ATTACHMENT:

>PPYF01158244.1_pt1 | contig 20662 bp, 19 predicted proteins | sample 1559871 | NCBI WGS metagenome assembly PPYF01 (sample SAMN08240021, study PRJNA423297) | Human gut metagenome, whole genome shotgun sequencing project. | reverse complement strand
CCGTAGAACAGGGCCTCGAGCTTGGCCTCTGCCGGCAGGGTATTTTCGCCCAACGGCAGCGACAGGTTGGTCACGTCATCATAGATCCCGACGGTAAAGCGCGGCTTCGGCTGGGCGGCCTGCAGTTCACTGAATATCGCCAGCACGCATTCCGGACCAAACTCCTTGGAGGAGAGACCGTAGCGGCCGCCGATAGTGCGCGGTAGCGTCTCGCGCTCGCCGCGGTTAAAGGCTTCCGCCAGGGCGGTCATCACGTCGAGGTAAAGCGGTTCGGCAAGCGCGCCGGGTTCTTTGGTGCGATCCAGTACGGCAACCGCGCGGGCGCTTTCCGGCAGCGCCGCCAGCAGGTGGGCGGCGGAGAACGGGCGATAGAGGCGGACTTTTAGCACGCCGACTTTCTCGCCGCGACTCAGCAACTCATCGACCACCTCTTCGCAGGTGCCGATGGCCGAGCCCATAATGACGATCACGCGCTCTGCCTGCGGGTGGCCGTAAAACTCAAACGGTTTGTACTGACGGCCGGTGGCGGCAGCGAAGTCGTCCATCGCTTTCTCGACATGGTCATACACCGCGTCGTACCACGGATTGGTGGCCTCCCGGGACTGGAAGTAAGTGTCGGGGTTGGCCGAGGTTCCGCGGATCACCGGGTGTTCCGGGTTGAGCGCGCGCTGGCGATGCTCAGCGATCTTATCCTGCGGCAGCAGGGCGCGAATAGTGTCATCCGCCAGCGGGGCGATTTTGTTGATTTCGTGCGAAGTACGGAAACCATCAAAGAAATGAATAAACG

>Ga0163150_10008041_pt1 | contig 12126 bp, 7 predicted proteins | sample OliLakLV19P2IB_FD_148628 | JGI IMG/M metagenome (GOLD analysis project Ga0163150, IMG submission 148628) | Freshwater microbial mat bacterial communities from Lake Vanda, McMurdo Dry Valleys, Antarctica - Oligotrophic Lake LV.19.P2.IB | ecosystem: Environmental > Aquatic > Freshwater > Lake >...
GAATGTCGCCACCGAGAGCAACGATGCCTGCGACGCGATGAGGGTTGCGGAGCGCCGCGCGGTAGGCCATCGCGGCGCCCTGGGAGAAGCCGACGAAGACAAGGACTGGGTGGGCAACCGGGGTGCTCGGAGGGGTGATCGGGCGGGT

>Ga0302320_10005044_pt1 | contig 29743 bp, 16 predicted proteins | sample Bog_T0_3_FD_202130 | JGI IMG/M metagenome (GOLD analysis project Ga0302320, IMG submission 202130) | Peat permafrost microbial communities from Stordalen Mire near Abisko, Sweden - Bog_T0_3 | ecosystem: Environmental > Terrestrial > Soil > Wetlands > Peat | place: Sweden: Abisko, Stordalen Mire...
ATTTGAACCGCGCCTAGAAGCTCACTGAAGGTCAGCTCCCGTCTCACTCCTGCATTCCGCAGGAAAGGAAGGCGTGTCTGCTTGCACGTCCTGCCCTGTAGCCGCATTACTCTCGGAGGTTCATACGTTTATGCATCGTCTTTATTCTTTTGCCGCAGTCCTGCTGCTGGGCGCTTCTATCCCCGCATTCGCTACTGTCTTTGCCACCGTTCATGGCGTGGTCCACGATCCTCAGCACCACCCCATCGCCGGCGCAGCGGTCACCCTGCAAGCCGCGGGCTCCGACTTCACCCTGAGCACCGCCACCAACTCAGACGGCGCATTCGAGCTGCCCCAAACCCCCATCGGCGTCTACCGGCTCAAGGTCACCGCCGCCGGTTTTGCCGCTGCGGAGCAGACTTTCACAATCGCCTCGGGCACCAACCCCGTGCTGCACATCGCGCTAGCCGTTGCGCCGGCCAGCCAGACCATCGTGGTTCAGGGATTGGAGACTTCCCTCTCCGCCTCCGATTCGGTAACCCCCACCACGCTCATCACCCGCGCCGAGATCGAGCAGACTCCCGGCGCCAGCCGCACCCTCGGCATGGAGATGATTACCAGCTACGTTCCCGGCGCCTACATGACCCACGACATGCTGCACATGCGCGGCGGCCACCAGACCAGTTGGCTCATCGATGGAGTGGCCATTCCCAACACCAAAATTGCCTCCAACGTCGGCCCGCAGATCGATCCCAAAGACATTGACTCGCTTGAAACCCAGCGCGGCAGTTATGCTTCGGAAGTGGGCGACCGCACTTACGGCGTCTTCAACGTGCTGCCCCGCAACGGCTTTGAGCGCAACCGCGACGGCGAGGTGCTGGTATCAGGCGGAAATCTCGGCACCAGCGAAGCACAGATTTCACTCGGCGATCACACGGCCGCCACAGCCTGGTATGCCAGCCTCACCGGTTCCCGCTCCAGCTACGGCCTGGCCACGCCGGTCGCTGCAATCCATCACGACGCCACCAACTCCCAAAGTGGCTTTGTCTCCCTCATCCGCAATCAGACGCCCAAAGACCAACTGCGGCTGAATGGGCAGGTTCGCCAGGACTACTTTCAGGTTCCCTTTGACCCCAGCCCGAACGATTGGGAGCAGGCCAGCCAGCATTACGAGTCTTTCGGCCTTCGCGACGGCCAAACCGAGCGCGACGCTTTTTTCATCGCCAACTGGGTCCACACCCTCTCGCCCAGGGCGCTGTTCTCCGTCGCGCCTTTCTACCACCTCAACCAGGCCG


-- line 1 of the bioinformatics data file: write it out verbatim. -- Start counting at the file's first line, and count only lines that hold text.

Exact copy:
>PPYF01158244.1_pt1 | contig 20662 bp, 19 predicted proteins | sample 1559871 | NCBI WGS metagenome assembly PPYF01 (sample SAMN08240021, study PRJNA423297) | Human gut metagenome, whole genome shotgun sequencing project. | reverse complement strand